How Overseas Sweatshops Tarnished the Dallas Cowboys Star
Poor working conditions abroad are the downside of globalization, some local companies are learning.
In the pro shop at the glitzy Cowboys Stadium in Arlington, rows of jerseys, shirts, and jackets sport the silver star of America’s Team.
But the merchandise is hardly all-American. There’s a $250 Tony Romo jersey made in Honduras. A $135 Dez Bryant jersey from Guatemala. Hats from China and Bangladesh, golf shirts from Thailand and Indonesia, even a football stamped “Vietnam.”
This is 21st century globalization at work: manufacturers trolling the globe to find the cheapest place to make a product, so it can be sold at the best price to consumers—and the highest profit margin. Recently, however, growing reports of sweatshop conditions in foreign garment factories—low wages, long hours and deadly fires—have put some North Texas business icons on the defensive.
In Cambodia, young women said they worked 60 hours a week, making 29 cents an hour, to sew Cowboys apparel, including jackets that sell for as much as $100 apiece, according to a January 2012 report by ESPN’s Outside the Lines. In America, United Students Against Sweatshops mounted a campaign last year against Silver Star Merchandising, a Cowboys unit bidding for a major deal to supply apparel to Ohio State University. The university chose another vendor.
In Bangladesh, a November blaze that killed 112 workers has put a spotlight on factories that make goods for J.C. Penney, Wal-Mart and other U.S. retailers. The Christian Science Monitor reported that doors to the Tazreen Fashions factory were padlocked and the eight-story building lacked outside fire escapes, leading some workers to jump to their deaths. Labor rights activists later found jeans bearing the labels of Wal-Mart’s Faded Glory brand and Fort Worth-based Dickies inside the burned-out plant.
Both companies said they had cut ties with the Bangladesh factory before the fire and didn’t know their products were being made there. Cowboys spokesman Brett Daniels says the football team had used the Cambodian plant for just a small order before the ESPN report ran, and hasn’t used it since.
Still, there is public fallout. Dangers in foreign garment factories have been gaining attention, as clothing manufacturers criss-cross the globe in pursuit of cheap labor. Since 1990, more than 1,000 garment workers have been killed and 3,000 others injured in fires and other factory accidents in Bangladesh, according to “Deadly Secrets,” a report issued in December by the International Labor Rights Forum.
Virtually every big U.S. retailer—and every sports team—has clothing made overseas and finds themselves in the tricky position of monitoring faraway plants. Nike, a target of complaints for two decades, has increased inspections and now lists the names and locations of every foreign supplier plant on its website.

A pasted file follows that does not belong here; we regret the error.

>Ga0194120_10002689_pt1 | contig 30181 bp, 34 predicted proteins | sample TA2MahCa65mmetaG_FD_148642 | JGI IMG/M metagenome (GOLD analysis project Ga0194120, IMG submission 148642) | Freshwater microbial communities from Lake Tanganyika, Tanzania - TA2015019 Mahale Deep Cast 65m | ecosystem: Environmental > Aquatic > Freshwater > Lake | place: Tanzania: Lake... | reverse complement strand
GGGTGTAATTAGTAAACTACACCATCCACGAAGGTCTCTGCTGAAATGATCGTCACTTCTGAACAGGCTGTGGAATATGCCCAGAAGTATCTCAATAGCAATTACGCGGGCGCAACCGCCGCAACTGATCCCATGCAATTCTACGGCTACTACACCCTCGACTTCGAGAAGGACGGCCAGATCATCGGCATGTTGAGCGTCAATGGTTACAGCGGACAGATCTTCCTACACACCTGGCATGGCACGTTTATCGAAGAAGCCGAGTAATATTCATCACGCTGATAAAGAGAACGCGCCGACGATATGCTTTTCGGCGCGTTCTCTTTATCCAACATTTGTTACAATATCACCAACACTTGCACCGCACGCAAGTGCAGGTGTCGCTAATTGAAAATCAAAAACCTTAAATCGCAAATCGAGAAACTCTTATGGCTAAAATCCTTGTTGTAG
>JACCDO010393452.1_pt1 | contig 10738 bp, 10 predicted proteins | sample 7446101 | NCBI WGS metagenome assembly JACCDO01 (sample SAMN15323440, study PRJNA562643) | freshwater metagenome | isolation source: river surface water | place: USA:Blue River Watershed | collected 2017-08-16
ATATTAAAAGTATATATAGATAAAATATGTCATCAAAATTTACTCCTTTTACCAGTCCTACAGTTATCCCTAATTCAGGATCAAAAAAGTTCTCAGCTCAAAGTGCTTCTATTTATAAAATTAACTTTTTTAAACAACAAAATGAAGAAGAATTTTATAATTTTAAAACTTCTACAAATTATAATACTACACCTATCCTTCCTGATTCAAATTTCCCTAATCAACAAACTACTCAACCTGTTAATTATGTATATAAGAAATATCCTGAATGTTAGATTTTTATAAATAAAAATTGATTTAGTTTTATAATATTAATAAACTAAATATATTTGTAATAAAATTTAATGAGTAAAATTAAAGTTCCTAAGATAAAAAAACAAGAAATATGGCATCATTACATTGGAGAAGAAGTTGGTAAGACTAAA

Following the Tazreen fire, Wal-Mart said it would tighten its safety standards in foreign plants, and pledged to cut off any supplier that subcontracts work to an unauthorized factory.
Last year, the Cowboys joined the Fair Labor Association, a group of businesses, universities, and organizations that have pledged to uphold labor standards. The Cowboys and its affiliate, 289c Apparel, also invested in a project with Better Factories Cambodia to provide cellphones to garment workers so they can report problems to the watchdog group, according to a website which details its Code of Conduct.
“We all know and acknowledge that not every factory is perfect,” Daniels says. “But rather than walk away, we want to work with them to make them better for everyone.”
Plano-based J.C. Penney was among the U.S. companies targeted by activists after a December 2010 fire killed 30 at a Bangladesh factory it had used to make clothing. The retailer, which says it was not using the plant at the time of the fire, became “part of a united effort to distribute a fire safety film and other supporting materials to approximately 650 factories in Bangladesh,” a spokesman says.
But corporate policies and video training aren’t nearly enough, labor advocates say. Factories need physical improvements, such as fi re escapes, and that requires money.
“What we really need is a departure from the past in terms of what brands are doing,” says Liana Foxvog, organizing director for the ILRF, a Washington-based group that advocates for humane working conditions around the world. Supplier factories need to be paid enough for their goods so they can afford to make necessary improvements, she says. But low costs, of course, are the reason U.S. companies have shifted production to some of the poorest nations.
Bangladesh is a prime example. During the past decade, manufacturers have flooded into the country, making it a center for the garment industry and its dangers. Workers there are the lowest-paid in the world, earning a minimum wage of $37 a month.
On this side of the supply chain, the money piles up. Wal-Mart is the nation’s biggest retailer, racking up profits of $15.7 billion in 2011. The Cowboys are the most valuable NFL franchise, according to Forbes magazine, worth an estimated $2.1 billion. Forbes estimates that the Cowboys brought in $80 million in the past year from merchandise sales.
Remember the workers making 29 cents an hour the next time you pull on your Cowboys gear.